We Get Support From:
Become a Supporter 
 We Get Support From:
Become a Supporter 

Cal Fire Crews Join Battle Against Washington Fire



6:15 p.m. - The Washington Fire south of Markleeville has grown to 17,205 acres and is 10 percent contained. More than 900 firefighters are working the lightning-caused wildfire in Alpine County.

Fire managers are concerned about warmer temperatures that are in the weather forecast through Saturday.  Record high temperatures are likely starting Thursday and there is the possibility of thunderstorms.

Simtable / YubaNet.com

1:00 p.m. - Firefighters from Cal Fire are now helping crews battle the 16,544 acre Washington Fire, burning about three miles south of Markleeville in Alpine County. The current containment now is 5 percent.

Jose Acosta with the U.S. Forest Service said Wednesday that, with the added help, there are 681 firefighters working to contain the wildfire.

"With light winds, today is a good day for the firefighter, not the fire," said Acosta. "We're looking at sustaining the fire lines between the fire and Markleeville. On the north side we're starting to tamp the fire down and, firefighters are working to set up a better perimeter on the southeast side down toward Wolf Creek."

Acosta said dry lightning in the forecast starting late Thursday is a concern. He said crews are taking advantage of light winds Wednesday to perform controlled brush burns on the far east side of the fire.

"The low wind blowing from the west means they're able to safely do those brush burns, and burn out the area in front of the fire, take away the fuel source, so that it doesn't spread later on in case the wind picks up," said Acosta.

He said there are approximately 12 helicopters, eight air tankers (including two DC-10's available in the area), 19 engines, 10 water tenders and 19 crews assigned to the fire.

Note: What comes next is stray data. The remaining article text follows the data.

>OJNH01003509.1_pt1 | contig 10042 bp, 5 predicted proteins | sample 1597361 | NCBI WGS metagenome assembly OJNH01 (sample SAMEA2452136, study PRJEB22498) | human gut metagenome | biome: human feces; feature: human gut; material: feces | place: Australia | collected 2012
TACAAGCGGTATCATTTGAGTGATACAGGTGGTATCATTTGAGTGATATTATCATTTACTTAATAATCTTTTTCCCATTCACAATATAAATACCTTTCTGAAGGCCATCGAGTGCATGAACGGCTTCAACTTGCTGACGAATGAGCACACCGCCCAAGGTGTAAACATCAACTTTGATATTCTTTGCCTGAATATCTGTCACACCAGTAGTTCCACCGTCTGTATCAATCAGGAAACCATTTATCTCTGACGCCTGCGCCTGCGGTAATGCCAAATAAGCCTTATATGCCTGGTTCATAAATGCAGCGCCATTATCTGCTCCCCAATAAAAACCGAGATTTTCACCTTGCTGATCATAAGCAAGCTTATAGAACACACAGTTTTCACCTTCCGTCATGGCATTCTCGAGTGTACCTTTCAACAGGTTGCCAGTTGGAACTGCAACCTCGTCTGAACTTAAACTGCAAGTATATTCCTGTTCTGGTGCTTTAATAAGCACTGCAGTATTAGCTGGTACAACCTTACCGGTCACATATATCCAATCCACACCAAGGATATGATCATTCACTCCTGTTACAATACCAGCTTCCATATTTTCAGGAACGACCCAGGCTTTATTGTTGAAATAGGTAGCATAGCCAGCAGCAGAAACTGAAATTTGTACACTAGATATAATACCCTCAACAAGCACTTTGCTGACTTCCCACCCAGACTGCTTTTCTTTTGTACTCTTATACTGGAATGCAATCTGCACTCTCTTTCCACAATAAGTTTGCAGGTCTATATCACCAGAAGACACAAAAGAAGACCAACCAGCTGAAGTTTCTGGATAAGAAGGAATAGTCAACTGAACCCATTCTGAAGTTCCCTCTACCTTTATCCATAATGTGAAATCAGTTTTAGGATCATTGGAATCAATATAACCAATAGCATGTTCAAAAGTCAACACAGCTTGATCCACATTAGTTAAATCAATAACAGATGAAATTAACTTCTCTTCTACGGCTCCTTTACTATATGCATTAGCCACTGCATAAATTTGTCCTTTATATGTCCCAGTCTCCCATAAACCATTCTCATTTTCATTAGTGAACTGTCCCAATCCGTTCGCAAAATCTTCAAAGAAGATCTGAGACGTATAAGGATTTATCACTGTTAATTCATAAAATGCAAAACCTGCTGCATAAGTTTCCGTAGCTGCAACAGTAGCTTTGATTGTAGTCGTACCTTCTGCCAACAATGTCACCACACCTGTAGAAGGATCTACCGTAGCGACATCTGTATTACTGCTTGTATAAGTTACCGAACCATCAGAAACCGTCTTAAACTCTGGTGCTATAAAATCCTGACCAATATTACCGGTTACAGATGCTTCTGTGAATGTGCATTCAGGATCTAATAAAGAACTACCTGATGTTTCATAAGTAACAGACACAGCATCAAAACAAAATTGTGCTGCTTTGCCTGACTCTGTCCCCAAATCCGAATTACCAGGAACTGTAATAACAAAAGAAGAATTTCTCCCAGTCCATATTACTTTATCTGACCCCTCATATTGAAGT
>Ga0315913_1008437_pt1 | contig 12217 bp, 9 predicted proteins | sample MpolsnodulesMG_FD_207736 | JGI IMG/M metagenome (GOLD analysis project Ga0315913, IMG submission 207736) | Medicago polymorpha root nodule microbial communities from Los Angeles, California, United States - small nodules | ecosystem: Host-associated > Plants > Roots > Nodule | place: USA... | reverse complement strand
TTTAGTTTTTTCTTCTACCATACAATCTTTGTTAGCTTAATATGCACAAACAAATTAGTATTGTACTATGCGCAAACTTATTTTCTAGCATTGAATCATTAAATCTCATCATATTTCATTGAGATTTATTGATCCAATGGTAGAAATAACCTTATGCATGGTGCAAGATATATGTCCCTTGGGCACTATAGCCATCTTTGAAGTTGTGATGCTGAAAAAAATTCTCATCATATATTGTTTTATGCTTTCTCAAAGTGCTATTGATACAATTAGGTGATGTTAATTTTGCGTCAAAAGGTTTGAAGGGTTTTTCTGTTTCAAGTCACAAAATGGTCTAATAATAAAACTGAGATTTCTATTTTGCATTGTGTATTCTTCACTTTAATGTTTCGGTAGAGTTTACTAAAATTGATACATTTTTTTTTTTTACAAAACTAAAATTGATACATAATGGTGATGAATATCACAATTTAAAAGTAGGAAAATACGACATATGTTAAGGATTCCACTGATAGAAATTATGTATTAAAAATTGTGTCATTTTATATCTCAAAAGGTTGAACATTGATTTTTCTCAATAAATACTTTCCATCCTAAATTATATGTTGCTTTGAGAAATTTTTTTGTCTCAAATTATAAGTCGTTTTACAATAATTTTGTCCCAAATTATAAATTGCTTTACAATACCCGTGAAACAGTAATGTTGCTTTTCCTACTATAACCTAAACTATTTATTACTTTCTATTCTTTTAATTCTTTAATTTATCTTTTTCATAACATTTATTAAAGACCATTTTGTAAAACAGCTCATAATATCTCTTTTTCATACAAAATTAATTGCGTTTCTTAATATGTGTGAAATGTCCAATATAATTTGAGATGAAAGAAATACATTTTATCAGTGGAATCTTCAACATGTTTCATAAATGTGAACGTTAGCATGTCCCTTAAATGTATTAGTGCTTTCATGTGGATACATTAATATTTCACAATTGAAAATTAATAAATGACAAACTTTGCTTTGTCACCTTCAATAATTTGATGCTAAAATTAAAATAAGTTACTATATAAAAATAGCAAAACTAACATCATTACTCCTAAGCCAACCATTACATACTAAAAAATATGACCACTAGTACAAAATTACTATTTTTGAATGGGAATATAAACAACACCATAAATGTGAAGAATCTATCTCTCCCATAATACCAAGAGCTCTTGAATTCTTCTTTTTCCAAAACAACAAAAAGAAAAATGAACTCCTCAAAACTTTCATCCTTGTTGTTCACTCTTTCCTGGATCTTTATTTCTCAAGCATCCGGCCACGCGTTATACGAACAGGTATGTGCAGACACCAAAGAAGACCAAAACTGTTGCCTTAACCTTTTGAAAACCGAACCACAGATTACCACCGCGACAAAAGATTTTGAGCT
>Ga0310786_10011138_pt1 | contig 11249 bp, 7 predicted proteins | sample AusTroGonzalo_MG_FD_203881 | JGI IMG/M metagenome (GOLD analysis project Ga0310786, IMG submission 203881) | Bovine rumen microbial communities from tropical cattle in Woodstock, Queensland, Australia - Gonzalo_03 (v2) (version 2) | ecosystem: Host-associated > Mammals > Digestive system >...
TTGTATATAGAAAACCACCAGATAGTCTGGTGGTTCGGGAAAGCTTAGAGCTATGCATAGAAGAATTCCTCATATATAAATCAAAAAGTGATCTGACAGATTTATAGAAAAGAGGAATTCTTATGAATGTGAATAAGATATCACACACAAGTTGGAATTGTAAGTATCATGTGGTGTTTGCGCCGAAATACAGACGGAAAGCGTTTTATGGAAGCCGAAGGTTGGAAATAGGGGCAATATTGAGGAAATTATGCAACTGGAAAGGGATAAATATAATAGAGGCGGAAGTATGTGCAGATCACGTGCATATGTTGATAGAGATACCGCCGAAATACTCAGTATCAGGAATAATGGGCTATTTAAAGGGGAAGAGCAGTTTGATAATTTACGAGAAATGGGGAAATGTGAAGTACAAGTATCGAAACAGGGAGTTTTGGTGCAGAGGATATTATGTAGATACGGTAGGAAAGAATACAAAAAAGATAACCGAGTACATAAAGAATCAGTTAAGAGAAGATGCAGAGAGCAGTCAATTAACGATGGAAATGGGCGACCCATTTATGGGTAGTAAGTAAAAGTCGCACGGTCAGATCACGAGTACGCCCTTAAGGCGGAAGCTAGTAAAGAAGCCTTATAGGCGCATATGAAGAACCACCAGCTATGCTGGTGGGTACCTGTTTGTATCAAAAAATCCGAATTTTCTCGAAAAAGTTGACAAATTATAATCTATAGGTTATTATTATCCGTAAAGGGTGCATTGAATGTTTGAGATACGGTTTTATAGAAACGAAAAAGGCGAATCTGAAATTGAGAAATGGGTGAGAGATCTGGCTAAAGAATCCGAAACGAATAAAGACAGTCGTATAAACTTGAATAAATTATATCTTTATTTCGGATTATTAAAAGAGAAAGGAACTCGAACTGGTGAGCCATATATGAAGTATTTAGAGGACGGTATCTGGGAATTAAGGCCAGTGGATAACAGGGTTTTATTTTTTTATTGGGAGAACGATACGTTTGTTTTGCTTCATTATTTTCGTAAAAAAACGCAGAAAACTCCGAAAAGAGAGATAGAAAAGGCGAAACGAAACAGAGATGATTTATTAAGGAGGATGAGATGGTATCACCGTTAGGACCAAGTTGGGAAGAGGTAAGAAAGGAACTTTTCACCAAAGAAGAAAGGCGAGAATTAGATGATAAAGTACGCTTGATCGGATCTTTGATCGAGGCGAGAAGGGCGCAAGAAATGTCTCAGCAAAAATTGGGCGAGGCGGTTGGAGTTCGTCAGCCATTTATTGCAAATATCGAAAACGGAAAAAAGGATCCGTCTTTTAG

Acosta said the fire is burning in hazardous and inaccessible terrain. And, "the vegetation is feeling the stress from more than three years of drought and historically low snowpack in the mountains this past winter."

"Because of the drought there are some tremendously dry fuels, what we call the '100-year variety,'" said Acosta. "Once they start to burn - heavy timber - they continue to burn, and they burn deep down into the ground."

Several campgrounds along Highway 4 to the north end of Markleeville have been evacuated. The Turtle Rock and Indian Creek campgrounds are closed. As a precaution, Markleeville residences have been advised to prepare for an evacuation but no mandatory evacuations are in effect for Markleeville.

"The Forest Service has two new 'short-lift' helicopters for emergency evacuations of personnel or lifting in supplies, and one of those, from the Bridger-Teton National Forest, is here in case we need to remove people from the northern side of the fire," said Acosta.

He said Highways 4 and 89 in the Monitor Pass area are expected to remain closed at least through the weekend.

Acosta said no structures have been burned and protection of cultural and historical sites within and near the fire area is a priority, along with preventing the fire from reaching Markleeville.

The lightning-caused fire started Friday, June 19.